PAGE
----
It’s been absurd

I never thought I would see the day where an act of charity could get you branded as a terrorist and the devil himself. Usually, when you help out people, you get a ‘thank you’ and other forms of gratitude. Maybe a good lola gives a piece of merienda. Bystanders would call you ‘Idol!’. Other times, a smile is thanks enough.

When someone jumpstarts a movement that inspires people on a national scale, they get recognized. Maybe they’ll get a call from Malacañang. A photo op here and there. But never as a potential enemy of the state.

However, for Patricia Non, founder of Maginhawa’s community pantry, that is exactly what happened. As for writing, Non’s actions have inspired more than 300 similar initiatives across the Philippines, all with the purpose of alleviating the suffering of the less fortunate.

Community pantries, <b> The insanity of being charitable and getting called the Devil </b>

In any other setting, this would be a feel-good story, especially for a country groaning under the burdens of the pandemic. But as it turns out, here in PH, things aren’t as straightforward.

In a head-scratching turn of events, this simple act of charity has been dressed as something malicious. As y’all have heard, Non temporarily paused operations out of fears of her safety and accusations of red-tagging on social media, some from government agencies themselves.

Non has since resumed her cause, but not before giving a tearful statement on how well intentions could be so maligned.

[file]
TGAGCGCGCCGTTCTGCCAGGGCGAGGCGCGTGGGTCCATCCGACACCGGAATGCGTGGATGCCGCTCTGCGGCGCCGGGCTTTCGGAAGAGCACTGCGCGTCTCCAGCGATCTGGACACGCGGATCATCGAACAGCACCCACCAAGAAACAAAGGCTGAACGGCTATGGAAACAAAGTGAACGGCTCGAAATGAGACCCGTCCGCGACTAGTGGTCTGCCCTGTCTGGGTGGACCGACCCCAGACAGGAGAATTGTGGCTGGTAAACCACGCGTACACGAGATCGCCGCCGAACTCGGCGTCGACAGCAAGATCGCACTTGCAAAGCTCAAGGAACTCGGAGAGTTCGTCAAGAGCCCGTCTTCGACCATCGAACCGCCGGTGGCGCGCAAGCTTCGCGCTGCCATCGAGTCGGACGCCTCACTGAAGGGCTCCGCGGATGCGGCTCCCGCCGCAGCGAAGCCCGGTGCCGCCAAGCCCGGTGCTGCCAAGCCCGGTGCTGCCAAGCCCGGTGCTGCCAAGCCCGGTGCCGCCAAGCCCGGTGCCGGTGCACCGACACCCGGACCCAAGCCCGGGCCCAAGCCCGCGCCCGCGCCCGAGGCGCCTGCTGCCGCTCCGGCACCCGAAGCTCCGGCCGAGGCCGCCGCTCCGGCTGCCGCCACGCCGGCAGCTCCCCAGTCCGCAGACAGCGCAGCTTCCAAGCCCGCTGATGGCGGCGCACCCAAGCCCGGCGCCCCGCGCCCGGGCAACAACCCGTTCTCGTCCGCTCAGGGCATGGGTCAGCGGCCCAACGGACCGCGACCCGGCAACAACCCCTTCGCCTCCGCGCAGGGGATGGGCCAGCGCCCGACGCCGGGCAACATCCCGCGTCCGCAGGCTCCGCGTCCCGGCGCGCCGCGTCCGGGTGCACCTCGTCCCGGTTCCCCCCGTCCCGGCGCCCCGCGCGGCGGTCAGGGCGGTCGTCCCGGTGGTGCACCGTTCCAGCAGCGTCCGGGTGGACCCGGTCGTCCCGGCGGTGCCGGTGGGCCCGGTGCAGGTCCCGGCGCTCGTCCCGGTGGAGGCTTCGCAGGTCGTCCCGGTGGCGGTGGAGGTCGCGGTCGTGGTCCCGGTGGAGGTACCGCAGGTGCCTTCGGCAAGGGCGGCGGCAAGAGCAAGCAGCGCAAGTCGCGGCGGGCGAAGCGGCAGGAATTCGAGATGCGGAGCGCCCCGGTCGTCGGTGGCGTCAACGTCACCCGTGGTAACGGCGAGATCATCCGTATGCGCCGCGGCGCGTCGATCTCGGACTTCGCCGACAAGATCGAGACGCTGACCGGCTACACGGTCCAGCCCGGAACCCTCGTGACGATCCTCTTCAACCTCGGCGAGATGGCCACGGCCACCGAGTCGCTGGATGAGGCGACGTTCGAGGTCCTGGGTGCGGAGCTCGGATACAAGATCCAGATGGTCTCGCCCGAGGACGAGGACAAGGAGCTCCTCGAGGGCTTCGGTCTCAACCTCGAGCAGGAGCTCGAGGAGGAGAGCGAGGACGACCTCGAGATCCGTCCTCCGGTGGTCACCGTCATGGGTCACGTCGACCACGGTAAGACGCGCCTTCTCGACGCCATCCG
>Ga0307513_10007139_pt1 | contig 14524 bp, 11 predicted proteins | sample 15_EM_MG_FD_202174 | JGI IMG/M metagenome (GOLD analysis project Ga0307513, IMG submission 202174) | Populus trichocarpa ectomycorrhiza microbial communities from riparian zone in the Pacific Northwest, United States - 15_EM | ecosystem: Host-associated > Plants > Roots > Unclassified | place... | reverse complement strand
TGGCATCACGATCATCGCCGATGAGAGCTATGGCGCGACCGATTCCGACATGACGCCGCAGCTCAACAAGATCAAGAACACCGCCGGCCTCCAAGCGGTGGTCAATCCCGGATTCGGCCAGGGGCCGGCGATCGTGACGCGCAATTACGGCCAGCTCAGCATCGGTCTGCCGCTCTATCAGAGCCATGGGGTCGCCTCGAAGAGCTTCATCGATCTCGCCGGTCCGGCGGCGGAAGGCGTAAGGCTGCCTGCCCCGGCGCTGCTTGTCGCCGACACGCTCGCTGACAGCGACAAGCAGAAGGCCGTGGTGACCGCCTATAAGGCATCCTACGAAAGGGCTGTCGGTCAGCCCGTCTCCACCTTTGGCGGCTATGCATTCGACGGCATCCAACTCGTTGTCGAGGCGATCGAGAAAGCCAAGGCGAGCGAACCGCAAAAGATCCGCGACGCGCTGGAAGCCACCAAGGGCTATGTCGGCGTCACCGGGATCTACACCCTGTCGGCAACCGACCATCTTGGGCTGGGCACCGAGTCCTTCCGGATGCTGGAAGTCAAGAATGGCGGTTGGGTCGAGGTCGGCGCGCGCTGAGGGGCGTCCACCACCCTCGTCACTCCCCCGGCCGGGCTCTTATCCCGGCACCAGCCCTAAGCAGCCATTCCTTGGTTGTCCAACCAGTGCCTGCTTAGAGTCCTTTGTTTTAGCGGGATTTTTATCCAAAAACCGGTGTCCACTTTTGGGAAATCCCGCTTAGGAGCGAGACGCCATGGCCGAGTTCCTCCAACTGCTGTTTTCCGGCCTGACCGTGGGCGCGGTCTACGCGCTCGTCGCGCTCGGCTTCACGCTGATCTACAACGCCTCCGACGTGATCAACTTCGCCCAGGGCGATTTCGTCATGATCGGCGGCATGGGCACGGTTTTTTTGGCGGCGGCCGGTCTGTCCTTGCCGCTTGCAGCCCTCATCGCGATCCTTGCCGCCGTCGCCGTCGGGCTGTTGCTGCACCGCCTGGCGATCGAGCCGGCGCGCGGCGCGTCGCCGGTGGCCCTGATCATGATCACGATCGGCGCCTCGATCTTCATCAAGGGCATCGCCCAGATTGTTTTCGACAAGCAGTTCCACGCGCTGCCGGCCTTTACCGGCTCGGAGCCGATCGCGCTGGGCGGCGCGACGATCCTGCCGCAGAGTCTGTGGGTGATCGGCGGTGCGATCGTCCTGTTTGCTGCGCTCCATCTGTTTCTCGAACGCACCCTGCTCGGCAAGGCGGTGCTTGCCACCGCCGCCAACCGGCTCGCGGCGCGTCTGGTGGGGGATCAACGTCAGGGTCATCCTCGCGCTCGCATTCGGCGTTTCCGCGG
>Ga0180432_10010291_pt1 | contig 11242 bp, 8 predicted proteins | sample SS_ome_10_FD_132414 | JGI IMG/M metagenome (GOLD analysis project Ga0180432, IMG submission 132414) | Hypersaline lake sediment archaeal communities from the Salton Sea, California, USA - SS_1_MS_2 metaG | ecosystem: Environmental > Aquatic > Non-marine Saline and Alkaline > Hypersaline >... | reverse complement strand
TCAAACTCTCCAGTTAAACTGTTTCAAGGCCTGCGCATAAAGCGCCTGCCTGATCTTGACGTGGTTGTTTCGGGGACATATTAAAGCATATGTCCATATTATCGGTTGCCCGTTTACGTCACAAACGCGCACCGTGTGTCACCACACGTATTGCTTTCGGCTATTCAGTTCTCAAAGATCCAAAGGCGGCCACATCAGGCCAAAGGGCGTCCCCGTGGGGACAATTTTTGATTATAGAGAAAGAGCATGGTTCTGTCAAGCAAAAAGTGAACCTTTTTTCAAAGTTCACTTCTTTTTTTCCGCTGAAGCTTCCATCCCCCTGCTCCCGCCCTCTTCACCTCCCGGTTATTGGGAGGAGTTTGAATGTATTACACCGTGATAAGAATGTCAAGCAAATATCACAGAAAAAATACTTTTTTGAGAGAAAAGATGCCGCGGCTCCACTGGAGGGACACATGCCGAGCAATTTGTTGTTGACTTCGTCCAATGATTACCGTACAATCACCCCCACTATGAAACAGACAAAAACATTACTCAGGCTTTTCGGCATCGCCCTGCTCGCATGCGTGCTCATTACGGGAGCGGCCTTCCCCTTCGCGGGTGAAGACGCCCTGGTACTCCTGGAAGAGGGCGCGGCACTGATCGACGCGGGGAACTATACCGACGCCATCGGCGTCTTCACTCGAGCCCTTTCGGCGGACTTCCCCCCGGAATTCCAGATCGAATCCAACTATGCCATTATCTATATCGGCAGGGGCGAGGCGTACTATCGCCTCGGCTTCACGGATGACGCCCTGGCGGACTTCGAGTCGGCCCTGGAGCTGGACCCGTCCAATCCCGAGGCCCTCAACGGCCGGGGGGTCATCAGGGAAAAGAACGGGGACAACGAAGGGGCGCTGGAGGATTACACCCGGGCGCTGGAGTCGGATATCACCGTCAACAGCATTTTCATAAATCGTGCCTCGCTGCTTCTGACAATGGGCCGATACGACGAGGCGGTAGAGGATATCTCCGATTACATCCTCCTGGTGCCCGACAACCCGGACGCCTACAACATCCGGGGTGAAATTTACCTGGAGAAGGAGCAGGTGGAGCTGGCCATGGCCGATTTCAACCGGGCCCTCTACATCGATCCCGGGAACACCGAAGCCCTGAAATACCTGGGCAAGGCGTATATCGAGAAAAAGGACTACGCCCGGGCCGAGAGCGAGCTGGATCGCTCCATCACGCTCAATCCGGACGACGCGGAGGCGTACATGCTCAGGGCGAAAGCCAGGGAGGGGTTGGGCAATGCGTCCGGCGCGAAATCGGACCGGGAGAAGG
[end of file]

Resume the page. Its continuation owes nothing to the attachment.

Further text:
‘The last thing I need is to explain myself, who I am, where I’m from, because my only clear intention was to set up the community pantry so people can gain relief from hunger’, said Non.

But despite gaining the support of mayors, Malacañang itself, and basically, anyone that has a shred of common sense, Non’s troubles didn’t stop there.

Her new grievance comes in the form of Lt. Gen. Antonio Parlade, a spokesperson from the National Task Force to End Local Communist Armed Conflict (NTF-ELCAC). Parlade has admitted to profiling community organizers, despite PNP Chief Debold Sinas saying there is no order to do such a thing.

Ever the charmer, Parlade is a bit notorious for being like a bull: he tends to only see red. His controversial history of red-tagging sprees includes a journalist and four well-known universities, which he accused as ‘recruitment havens for the New People’s Army’.

True to form, Parlade sees the same potential in community pantries. While he says that his agency isn’t averse to initiatives that support those in need, he is also wary of the sudden spread of pantries nationwide. He describes the copycats as having a ‘similar theme…packaged with the same strategy’.

When asked to elaborate on his investigation, Parlade compared Non to Satan and his temptation of Eve in the bible.

‘It all starts with one, right? It’s Ana Patricia. It’s the same with Satan. Satan gave the apple to Eve. That’s where it all started.’

The devolution of a straightforward good deed into one of controversy and condemnation has been nothing but unbelievable. To take a basic act of human kindness, a thought so simple that it’s taught to children, and blow it out of proportion. Give and you shall receive… criticism, scrutiny, and defamation.

If there’s anything the ongoing issue shows, it’s the hypersensitivity of those in charge. A paranoia born out of fear of the growing discontent, brewed by a lockdown with no end in sight.

And as we’re all aware, fear makes us do crazy things.